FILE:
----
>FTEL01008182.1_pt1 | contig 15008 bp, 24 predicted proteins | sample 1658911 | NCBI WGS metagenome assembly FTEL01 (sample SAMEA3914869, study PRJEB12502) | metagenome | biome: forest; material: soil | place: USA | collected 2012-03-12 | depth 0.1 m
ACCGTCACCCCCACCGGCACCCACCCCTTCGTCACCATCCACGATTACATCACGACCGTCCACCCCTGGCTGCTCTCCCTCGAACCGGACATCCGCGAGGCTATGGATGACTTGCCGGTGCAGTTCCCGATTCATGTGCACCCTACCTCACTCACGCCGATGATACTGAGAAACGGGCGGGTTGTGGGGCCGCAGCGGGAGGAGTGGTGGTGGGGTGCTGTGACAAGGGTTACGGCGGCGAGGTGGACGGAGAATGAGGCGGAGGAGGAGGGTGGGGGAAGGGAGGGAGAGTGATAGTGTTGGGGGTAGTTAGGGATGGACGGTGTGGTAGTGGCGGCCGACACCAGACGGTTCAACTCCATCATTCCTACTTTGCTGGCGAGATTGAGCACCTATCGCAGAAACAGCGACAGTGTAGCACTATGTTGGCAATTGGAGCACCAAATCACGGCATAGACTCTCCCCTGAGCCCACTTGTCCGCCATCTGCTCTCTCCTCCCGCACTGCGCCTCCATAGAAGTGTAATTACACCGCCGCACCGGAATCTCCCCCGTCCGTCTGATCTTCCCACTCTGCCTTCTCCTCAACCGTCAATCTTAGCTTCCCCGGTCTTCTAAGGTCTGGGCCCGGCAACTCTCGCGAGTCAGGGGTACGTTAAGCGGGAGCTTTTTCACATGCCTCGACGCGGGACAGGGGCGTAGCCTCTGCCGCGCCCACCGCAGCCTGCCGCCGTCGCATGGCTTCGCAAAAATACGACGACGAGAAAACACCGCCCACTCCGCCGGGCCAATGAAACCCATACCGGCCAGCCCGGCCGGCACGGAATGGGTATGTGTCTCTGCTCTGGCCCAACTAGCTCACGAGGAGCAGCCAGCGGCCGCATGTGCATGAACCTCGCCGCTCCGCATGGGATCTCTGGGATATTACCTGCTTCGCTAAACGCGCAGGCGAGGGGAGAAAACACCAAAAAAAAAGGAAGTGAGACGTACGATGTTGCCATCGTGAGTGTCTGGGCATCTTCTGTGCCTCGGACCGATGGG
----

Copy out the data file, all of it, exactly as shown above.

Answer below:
>FTEL01008182.1_pt1 | contig 15008 bp, 24 predicted proteins | sample 1658911 | NCBI WGS metagenome assembly FTEL01 (sample SAMEA3914869, study PRJEB12502) | metagenome | biome: forest; material: soil | place: USA | collected 2012-03-12 | depth 0.1 m
ACCGTCACCCCCACCGGCACCCACCCCTTCGTCACCATCCACGATTACATCACGACCGTCCACCCCTGGCTGCTCTCCCTCGAACCGGACATCCGCGAGGCTATGGATGACTTGCCGGTGCAGTTCCCGATTCATGTGCACCCTACCTCACTCACGCCGATGATACTGAGAAACGGGCGGGTTGTGGGGCCGCAGCGGGAGGAGTGGTGGTGGGGTGCTGTGACAAGGGTTACGGCGGCGAGGTGGACGGAGAATGAGGCGGAGGAGGAGGGTGGGGGAAGGGAGGGAGAGTGATAGTGTTGGGGGTAGTTAGGGATGGACGGTGTGGTAGTGGCGGCCGACACCAGACGGTTCAACTCCATCATTCCTACTTTGCTGGCGAGATTGAGCACCTATCGCAGAAACAGCGACAGTGTAGCACTATGTTGGCAATTGGAGCACCAAATCACGGCATAGACTCTCCCCTGAGCCCACTTGTCCGCCATCTGCTCTCTCCTCCCGCACTGCGCCTCCATAGAAGTGTAATTACACCGCCGCACCGGAATCTCCCCCGTCCGTCTGATCTTCCCACTCTGCCTTCTCCTCAACCGTCAATCTTAGCTTCCCCGGTCTTCTAAGGTCTGGGCCCGGCAACTCTCGCGAGTCAGGGGTACGTTAAGCGGGAGCTTTTTCACATGCCTCGACGCGGGACAGGGGCGTAGCCTCTGCCGCGCCCACCGCAGCCTGCCGCCGTCGCATGGCTTCGCAAAAATACGACGACGAGAAAACACCGCCCACTCCGCCGGGCCAATGAAACCCATACCGGCCAGCCCGGCCGGCACGGAATGGGTATGTGTCTCTGCTCTGGCCCAACTAGCTCACGAGGAGCAGCCAGCGGCCGCATGTGCATGAACCTCGCCGCTCCGCATGGGATCTCTGGGATATTACCTGCTTCGCTAAACGCGCAGGCGAGGGGAGAAAACACCAAAAAAAAAGGAAGTGAGACGTACGATGTTGCCATCGTGAGTGTCTGGGCATCTTCTGTGCCTCGGACCGATGGG